The third illustration features a small flame and the forest it is capable of igniting: “How great a forest is set ablaze by a small fire” (v. 5)! Years ago during a drouth in eastern Canada some children   were playing with matches in a dried-up swamp. One dropped a match into the tinder-dry grass which caught afire. Fanned by a stiff breeze, the fire quickly spread into the surrounding woods, and before it had burned out, it had destroyed hundreds of acres of choice timberland, farm homes, barns, and machinery. Indeed, what a small flame is capable of setting ablaze such a large forest!

In remarkably few words and with aptly chosen illustrations James depicted the power of the tongue. Small like the bit, rudder, and spark or tiny flame, it wields a power all out of proportion to its size. Thus teachers, who are particularly vulnerable to the temptations of abusive utterance, and all others, are reminded of the awesome power of the tongue.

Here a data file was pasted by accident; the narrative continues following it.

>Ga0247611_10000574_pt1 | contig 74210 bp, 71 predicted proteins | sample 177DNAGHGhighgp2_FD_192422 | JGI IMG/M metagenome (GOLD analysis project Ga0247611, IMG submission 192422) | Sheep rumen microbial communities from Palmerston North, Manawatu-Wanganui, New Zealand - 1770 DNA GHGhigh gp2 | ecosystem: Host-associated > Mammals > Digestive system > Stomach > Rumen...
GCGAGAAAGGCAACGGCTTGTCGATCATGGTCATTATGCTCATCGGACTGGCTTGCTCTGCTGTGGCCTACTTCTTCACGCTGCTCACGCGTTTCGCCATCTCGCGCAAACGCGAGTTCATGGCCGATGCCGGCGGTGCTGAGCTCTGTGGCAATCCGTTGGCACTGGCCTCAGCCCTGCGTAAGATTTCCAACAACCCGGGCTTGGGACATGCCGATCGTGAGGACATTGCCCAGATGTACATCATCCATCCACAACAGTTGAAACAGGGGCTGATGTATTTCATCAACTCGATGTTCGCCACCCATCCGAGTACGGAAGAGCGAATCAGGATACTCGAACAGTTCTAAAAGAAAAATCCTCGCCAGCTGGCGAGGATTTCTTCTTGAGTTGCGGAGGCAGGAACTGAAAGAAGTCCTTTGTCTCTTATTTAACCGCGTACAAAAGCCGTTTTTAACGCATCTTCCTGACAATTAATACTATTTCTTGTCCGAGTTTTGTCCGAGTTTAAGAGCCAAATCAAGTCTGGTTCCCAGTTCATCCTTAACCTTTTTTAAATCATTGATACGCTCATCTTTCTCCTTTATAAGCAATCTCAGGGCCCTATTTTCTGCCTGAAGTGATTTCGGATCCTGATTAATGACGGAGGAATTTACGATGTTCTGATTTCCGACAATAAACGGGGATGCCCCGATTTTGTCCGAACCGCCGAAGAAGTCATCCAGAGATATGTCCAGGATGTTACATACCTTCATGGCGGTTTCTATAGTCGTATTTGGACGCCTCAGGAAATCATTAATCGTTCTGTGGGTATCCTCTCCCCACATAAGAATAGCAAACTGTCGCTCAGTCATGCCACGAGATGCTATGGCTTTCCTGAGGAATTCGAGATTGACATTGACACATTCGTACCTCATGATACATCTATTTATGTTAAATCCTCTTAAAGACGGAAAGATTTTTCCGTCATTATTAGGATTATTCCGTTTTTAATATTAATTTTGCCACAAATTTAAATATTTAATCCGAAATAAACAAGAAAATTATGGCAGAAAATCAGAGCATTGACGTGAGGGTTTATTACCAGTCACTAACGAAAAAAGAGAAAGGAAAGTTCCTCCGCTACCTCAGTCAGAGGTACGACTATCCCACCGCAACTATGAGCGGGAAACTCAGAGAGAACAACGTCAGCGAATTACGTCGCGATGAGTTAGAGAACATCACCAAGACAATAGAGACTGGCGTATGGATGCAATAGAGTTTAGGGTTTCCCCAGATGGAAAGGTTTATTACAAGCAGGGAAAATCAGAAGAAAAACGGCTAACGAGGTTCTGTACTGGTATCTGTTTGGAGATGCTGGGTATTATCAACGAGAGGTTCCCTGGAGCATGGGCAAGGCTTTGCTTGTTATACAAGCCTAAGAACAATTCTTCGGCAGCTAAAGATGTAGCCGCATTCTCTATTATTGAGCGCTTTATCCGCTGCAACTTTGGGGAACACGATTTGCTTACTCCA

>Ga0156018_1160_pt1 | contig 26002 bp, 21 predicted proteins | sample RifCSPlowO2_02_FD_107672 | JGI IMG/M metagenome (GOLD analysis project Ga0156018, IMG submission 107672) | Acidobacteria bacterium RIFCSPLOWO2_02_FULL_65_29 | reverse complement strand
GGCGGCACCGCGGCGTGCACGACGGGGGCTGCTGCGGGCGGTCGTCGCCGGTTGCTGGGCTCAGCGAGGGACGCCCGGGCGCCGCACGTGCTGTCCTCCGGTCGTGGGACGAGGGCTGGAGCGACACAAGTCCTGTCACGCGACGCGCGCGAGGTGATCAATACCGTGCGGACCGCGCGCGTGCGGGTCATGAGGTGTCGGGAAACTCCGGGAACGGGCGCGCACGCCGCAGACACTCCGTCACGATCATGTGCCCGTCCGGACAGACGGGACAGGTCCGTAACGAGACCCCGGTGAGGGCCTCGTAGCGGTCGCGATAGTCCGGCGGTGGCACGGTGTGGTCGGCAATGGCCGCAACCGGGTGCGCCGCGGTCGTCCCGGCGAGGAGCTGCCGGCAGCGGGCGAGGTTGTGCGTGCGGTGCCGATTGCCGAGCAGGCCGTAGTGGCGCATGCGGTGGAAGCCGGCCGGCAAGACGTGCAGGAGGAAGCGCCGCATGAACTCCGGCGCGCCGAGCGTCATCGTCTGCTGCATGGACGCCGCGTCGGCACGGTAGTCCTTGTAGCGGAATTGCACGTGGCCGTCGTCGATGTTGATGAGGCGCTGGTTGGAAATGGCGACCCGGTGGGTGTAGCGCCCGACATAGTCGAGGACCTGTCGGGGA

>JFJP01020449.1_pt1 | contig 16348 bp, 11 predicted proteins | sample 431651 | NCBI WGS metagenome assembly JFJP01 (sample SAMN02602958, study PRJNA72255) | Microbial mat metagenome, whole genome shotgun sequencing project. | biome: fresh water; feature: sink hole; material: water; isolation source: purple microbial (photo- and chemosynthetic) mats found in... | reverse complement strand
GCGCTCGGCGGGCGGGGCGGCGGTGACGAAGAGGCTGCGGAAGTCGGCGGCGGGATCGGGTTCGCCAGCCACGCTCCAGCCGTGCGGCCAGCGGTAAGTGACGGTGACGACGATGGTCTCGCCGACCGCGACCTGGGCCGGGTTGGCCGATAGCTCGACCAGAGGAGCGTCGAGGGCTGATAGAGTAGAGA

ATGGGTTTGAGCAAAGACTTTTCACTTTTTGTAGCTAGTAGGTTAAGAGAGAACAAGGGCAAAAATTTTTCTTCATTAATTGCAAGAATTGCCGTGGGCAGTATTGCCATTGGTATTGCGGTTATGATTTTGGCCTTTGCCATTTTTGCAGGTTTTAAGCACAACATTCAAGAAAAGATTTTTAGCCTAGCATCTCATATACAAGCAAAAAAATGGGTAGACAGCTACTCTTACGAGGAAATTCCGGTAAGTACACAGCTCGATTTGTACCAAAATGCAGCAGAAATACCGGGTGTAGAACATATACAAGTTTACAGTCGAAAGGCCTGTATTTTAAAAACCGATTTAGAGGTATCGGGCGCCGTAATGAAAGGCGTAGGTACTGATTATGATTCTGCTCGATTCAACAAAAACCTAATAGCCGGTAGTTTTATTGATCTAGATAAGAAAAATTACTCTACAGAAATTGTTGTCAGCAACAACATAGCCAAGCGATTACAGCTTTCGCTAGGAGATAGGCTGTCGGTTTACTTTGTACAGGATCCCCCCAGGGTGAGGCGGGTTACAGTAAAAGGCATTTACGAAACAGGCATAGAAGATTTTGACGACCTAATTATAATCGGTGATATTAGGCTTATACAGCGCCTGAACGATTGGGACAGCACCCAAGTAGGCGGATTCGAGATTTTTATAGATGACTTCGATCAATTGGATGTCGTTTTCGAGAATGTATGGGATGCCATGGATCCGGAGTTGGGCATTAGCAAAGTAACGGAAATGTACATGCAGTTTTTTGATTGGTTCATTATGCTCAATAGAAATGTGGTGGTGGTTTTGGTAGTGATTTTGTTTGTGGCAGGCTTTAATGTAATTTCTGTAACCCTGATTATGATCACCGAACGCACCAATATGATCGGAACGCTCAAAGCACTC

The Perversity of the Tongue (vv. 6-12)

However, in his inveighing against the abuses of the tongue, James not only expounded its power but also its perversity. And wherein does its perversity lie? The following verses score two features of the tongue’s perversity, namely, its tamelessness (vv. 6-8) and its shamelessness (vv. 9-12).

Before proceeding with James’ elaboration of these two features, special attention needs to be given to the problems of verse 6. Interpreters have long been vexed by this verse, because of its unfamiliar phrases, “the world of unrighteousness” and “the wheel of existence”; its textual variants; and its uncertain syntax.